Union College Hockey: Grosenick leaves early to play as pro
SCHENECTADY Union College hockey junior goalie Troy Grosenick has had some agonizing decisions to make the last few days.
He wrestled with whether he wanted to come back for his senior season and help the Dutchmen try for a third straight ECAC Hockey tournament title and another shot to make the NCAA hockey tournament Frozen Four, or take a chance and sign with an NHL club.
On Monday, Grosenick’s decision was officially revealed.
Grosenick signed with the San Jose Sharks, and will forego his senior season. The deal was first reported Friday.
The entry-level deal is for three years. Financial terms weren’t disclosed. The contract starts now. However, he won’t report to San Jose or the team’s AHL affiliate in Worcester, Mass., this season. He will join the Sharks for training camp in September.
Grosenick is the second Union player to be signed by San Jose. Center T.J. Fox left after his sophomore season in 2006-07 to join the Sharks.
“It was a real tough decision,” the 23-year-old Grosenick said at a press conference at Messa Rink. “Leaving a group of brothers in the locker room is, mainly, the hardest part. I owe a great deal to those guys. I love every single one of them.
“As far as why now, I just felt like it was the right opportunity and the right time. I talked with my family about it, and I talked to other people that I respect. I just got the feeling it was the right time for me to move on, and I went with it.”
Several teams were interested in Grosenick. The decision came down to the Sharks and the Edmonton Oilers.
“San Jose, I just felt like, gave me the best opportunity,” Grosenick said. “I felt like that came though loud and clear with them.”
Grosenick, a Brookfield, Wis., native, grew up a Chicago Blackhawks fan.
“Growing up north of Chicago, I was dreaming of playing for the Blackhawks,” Grosenick said. “But when you get to this level, you just want to have the opportunity to play pro, and I couldn’t be any happier. San Jose is a first-class organization. I can’t wait to get to work.”
The Sharks are happy to have Grosenick.
“We think that Troy is a quality goaltender, and we are excited to bring him into the fold,” Sharks general manager Doug Wilson said in a statement. “He has excelled the past couple seasons at Union playing for coach Rick Bennett and his staff, and we feel he can be a valuable member of our organization.”
This is the third straight year Union has lost a player to an NHL organization before their college eligibility was up. Junior center Jeremy Welsh signed with the Carolina Hurricanes hours after the Dutchmen lost to Ferris State in last year’s Frozen Four semifinals. Sophomore goalie Keith Kinkaid signed with the New Jersey Devils a couple of weeks after Union’s loss to Minnesota Duluth in the 2011 NCAA East Regional semifinals.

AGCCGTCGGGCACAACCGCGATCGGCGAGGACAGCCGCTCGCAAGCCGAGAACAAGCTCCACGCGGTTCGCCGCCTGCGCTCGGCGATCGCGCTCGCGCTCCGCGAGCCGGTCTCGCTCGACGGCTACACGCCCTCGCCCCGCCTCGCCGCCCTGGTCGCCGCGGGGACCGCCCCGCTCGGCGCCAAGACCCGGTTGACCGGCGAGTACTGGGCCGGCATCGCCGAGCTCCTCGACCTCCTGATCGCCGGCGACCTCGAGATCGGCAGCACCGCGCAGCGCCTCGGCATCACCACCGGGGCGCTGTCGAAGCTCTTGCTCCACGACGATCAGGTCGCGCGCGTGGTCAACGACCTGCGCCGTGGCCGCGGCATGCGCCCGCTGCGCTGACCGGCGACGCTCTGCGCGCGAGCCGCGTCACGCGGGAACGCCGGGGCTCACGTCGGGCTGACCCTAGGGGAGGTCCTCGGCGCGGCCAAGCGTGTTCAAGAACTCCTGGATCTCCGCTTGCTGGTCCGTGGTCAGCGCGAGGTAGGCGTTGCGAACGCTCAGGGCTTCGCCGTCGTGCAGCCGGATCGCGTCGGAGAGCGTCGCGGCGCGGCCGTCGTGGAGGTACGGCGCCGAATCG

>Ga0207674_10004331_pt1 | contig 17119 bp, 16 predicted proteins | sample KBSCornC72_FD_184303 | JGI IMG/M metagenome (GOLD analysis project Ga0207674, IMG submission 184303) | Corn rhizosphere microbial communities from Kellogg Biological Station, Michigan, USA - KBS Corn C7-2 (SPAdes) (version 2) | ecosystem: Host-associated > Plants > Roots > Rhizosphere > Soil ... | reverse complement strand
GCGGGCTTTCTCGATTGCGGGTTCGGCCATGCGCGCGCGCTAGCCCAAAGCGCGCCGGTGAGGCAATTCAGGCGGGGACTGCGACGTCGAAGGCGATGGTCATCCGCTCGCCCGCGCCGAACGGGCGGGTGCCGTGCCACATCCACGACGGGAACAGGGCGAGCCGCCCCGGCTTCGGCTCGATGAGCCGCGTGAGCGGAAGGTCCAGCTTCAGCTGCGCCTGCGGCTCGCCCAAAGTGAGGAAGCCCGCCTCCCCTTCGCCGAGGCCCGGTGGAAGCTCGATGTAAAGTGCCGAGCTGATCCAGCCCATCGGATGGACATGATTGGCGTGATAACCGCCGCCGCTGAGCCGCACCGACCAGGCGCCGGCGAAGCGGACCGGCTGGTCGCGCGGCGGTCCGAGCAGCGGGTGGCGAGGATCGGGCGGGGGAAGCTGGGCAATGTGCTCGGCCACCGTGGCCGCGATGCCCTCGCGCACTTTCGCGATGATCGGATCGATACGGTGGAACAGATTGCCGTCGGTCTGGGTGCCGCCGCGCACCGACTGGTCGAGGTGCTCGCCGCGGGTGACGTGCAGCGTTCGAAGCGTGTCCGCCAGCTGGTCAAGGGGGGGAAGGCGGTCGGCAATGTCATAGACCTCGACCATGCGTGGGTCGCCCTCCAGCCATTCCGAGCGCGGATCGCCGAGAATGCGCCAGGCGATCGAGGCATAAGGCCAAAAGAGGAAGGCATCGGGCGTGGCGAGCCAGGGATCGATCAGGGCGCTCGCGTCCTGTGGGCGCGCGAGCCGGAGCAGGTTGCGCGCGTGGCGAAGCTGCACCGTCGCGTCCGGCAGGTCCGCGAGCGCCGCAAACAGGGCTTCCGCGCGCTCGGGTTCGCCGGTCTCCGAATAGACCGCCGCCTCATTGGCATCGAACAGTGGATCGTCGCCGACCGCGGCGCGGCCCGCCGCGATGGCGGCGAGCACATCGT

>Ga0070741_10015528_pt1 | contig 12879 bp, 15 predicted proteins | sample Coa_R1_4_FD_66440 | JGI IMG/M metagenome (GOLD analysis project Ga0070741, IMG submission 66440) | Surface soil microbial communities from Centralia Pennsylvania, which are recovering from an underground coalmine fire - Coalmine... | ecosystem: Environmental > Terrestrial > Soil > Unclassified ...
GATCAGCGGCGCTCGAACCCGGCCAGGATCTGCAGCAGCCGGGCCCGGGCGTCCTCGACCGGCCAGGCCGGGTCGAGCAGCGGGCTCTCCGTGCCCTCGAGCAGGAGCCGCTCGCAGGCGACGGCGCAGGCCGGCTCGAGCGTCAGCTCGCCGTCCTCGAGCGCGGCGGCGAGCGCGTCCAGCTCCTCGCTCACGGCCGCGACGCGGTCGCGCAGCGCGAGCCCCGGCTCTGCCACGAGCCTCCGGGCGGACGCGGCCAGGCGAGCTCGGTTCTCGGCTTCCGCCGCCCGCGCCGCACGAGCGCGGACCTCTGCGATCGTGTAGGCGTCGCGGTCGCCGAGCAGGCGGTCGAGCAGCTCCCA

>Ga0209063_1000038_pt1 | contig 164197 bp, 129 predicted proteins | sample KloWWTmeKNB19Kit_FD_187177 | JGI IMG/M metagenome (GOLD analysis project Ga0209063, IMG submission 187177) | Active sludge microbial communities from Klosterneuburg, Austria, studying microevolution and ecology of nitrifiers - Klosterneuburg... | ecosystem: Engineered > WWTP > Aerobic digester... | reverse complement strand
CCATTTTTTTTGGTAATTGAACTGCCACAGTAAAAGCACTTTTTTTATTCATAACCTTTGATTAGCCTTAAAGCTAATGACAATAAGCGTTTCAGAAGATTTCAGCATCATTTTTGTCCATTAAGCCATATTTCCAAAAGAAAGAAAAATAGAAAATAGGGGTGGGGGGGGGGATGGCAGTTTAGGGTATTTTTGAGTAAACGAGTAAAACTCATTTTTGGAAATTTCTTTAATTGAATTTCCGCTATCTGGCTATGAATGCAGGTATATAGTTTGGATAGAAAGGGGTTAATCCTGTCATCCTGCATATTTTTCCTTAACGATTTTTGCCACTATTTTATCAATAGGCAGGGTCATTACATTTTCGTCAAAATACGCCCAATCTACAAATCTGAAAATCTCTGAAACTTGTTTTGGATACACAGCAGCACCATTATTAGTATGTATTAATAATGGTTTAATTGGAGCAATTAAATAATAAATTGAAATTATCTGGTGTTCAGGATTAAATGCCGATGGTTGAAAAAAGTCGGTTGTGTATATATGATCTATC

“It shows that [the program] is growing, not that we want to be Kentucky basketball here, where you’re one and done,” Bennett said. “But at the same token, it happens throughout
college hockey and some other sports. We just have to make sure that we’re prepared for that.”
The 23-year-old Grosenick played in 71 career games, and had a 39-16-9 record with a 1.89 goals-against average, a .930 save percentage and seven shutouts. With Grosenick in goal, the Dutchmen won the last two ECACH tournament titles. He was named the tournament’s Most Outstanding Player after making 66 of 67 saves in last month’s championship round against Yale and Brown.
Grosenick barely played his freshman year in 2010-11. Sitting behind Kinkaid and senior Corey Milan, Grosenick made three appearances, only one of them a start, and was 0-0-1 with a 2.12 goals-against average.
After Kinkaid signed with the Devils, Grosenick took the No. 1 job and skated off with it last season. He went 22-6-3 with a 1.65 GAA, a .936 save percentage and five shutouts. He was named the Ken Dryden Award winner as ECACH goalie of the year after posting an 11-3-1 record with a 1.60 GAA, a .940 save percentage and four shutouts.
Grosenick was named a Hobey Baker Award top-10 finalist, the first Dutchmen player to achieve that honor. He was also a first-team All-America.
Grosenick didn’t have the same type of numbers this season. Still, he went 17-10-5 with a 2.12 GAA, a .926 save percentage and two shutouts. He played his best hockey during Union’s late-season seven-game winning streak. He went 6-0 with a 1.03 GAA, .966 save percentage and one shutout.
Grosenick believes sophomore Colin Stevens, a Niskayuna native, is ready to inherit the No. 1 job from him. Stevens was 5-3 this season with a 1.62 goals-against average in 12 games. He posted three shutouts.
“Everyone in this program knows that Colin Stevens is a great goalie,” Grosenick said. “I don’t want to put any pressure on him. You guys saw that this year, that his confidence really came out. He played great for us. He’s a great goalie, and he’s going to take this program to new levels.”
Grosenick, a managerial economics major, will complete his degree by taking classes over the summer.
“That was another reason San Jose really cared about my career and my own ambitions,” Grosenick said, “to get my degree, to focus on that and come in fully prepared next year.”